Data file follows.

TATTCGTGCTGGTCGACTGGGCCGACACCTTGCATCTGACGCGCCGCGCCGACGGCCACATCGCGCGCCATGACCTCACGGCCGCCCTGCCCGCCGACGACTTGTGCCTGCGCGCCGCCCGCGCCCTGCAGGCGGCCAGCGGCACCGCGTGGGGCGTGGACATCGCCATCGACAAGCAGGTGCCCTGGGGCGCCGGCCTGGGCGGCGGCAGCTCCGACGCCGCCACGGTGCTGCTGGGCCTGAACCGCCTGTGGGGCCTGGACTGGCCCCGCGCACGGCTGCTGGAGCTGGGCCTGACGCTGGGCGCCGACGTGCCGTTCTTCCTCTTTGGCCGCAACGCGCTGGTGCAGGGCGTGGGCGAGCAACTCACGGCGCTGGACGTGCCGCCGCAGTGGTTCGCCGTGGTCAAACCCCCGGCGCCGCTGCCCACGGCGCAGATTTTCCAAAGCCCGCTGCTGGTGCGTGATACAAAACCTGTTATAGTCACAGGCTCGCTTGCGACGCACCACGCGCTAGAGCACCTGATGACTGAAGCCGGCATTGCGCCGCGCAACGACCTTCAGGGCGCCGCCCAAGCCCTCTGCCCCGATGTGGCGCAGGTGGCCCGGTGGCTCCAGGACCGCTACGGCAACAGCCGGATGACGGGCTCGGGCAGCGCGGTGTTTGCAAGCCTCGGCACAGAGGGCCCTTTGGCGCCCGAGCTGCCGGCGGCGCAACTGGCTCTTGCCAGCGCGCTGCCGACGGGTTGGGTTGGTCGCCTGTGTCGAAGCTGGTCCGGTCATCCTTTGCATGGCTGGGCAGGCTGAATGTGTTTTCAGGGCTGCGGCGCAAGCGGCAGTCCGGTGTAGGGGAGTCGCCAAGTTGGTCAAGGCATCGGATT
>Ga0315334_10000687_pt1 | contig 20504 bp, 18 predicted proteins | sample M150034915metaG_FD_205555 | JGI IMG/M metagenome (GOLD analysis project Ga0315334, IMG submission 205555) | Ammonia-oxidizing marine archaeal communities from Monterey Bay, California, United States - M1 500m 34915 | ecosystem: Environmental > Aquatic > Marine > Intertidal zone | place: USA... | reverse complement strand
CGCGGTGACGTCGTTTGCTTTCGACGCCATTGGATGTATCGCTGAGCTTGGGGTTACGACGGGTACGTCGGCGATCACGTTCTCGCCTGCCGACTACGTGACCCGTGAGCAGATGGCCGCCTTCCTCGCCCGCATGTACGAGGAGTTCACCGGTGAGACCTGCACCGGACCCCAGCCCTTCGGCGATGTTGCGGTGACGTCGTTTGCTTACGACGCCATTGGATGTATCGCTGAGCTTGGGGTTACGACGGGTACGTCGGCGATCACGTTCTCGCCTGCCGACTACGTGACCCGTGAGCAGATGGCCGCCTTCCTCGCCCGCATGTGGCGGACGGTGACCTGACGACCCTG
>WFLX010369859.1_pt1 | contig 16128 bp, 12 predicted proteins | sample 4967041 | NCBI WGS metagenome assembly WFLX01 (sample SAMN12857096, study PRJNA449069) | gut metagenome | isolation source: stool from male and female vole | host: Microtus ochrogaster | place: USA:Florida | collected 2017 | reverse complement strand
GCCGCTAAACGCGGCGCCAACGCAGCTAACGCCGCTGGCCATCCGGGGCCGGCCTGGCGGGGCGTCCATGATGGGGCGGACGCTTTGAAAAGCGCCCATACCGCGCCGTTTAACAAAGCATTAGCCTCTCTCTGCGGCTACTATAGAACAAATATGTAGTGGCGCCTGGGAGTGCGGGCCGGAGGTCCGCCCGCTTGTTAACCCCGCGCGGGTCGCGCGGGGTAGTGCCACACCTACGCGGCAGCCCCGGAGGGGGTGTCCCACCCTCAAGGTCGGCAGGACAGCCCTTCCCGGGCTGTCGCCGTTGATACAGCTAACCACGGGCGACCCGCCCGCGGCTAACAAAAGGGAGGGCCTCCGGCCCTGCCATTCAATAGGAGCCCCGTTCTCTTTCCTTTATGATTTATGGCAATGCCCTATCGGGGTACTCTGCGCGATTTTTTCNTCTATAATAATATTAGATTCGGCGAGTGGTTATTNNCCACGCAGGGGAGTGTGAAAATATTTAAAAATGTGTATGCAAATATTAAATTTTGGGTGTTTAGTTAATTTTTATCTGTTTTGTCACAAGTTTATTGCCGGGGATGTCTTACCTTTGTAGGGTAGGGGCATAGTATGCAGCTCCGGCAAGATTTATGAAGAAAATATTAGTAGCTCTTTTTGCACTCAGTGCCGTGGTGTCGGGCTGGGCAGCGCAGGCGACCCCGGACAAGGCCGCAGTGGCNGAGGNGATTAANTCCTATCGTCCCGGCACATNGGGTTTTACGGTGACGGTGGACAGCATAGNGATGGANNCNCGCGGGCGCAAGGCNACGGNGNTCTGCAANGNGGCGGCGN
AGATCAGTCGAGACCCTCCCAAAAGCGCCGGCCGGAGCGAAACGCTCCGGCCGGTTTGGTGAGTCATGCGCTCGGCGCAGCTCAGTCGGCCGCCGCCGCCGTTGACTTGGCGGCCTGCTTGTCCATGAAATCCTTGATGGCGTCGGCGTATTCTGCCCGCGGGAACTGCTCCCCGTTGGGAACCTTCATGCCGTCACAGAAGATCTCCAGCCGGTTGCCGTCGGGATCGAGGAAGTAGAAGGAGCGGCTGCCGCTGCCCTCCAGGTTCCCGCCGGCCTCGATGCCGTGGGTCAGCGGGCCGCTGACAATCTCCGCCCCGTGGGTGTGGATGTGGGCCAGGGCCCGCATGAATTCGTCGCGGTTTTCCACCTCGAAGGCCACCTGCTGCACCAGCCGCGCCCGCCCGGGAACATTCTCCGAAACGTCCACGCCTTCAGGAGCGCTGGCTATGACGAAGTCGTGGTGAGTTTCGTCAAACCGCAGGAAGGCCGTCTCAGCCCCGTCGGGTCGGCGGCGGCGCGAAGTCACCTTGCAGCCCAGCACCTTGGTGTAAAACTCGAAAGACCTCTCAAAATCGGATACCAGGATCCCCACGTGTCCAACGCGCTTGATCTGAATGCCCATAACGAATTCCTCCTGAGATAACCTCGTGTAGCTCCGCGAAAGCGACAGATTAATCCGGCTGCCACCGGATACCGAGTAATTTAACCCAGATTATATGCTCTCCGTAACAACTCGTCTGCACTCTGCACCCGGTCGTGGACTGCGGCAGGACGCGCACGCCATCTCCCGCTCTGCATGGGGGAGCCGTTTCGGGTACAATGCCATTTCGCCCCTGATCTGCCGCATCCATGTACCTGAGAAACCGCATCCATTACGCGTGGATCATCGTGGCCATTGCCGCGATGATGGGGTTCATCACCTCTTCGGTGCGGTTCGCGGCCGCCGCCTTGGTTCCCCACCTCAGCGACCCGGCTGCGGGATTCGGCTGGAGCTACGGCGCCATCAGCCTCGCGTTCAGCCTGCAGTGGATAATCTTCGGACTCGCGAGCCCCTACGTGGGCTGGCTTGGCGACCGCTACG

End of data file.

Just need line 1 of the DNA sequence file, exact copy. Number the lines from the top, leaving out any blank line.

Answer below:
TATTCGTGCTGGTCGACTGGGCCGACACCTTGCATCTGACGCGCCGCGCCGACGGCCACATCGCGCGCCATGACCTCACGGCCGCCCTGCCCGCCGACGACTTGTGCCTGCGCGCCGCCCGCGCCCTGCAGGCGGCCAGCGGCACCGCGTGGGGCGTGGACATCGCCATCGACAAGCAGGTGCCCTGGGGCGCCGGCCTGGGCGGCGGCAGCTCCGACGCCGCCACGGTGCTGCTGGGCCTGAACCGCCTGTGGGGCCTGGACTGGCCCCGCGCACGGCTGCTGGAGCTGGGCCTGACGCTGGGCGCCGACGTGCCGTTCTTCCTCTTTGGCCGCAACGCGCTGGTGCAGGGCGTGGGCGAGCAACTCACGGCGCTGGACGTGCCGCCGCAGTGGTTCGCCGTGGTCAAACCCCCGGCGCCGCTGCCCACGGCGCAGATTTTCCAAAGCCCGCTGCTGGTGCGTGATACAAAACCTGTTATAGTCACAGGCTCGCTTGCGACGCACCACGCGCTAGAGCACCTGATGACTGAAGCCGGCATTGCGCCGCGCAACGACCTTCAGGGCGCCGCCCAAGCCCTCTGCCCCGATGTGGCGCAGGTGGCCCGGTGGCTCCAGGACCGCTACGGCAACAGCCGGATGACGGGCTCGGGCAGCGCGGTGTTTGCAAGCCTCGGCACAGAGGGCCCTTTGGCGCCCGAGCTGCCGGCGGCGCAACTGGCTCTTGCCAGCGCGCTGCCGACGGGTTGGGTTGGTCGCCTGTGTCGAAGCTGGTCCGGTCATCCTTTGCATGGCTGGGCAGGCTGAATGTGTTTTCAGGGCTGCGGCGCAAGCGGCAGTCCGGTGTAGGGGAGTCGCCAAGTTGGTCAAGGCATCGGATT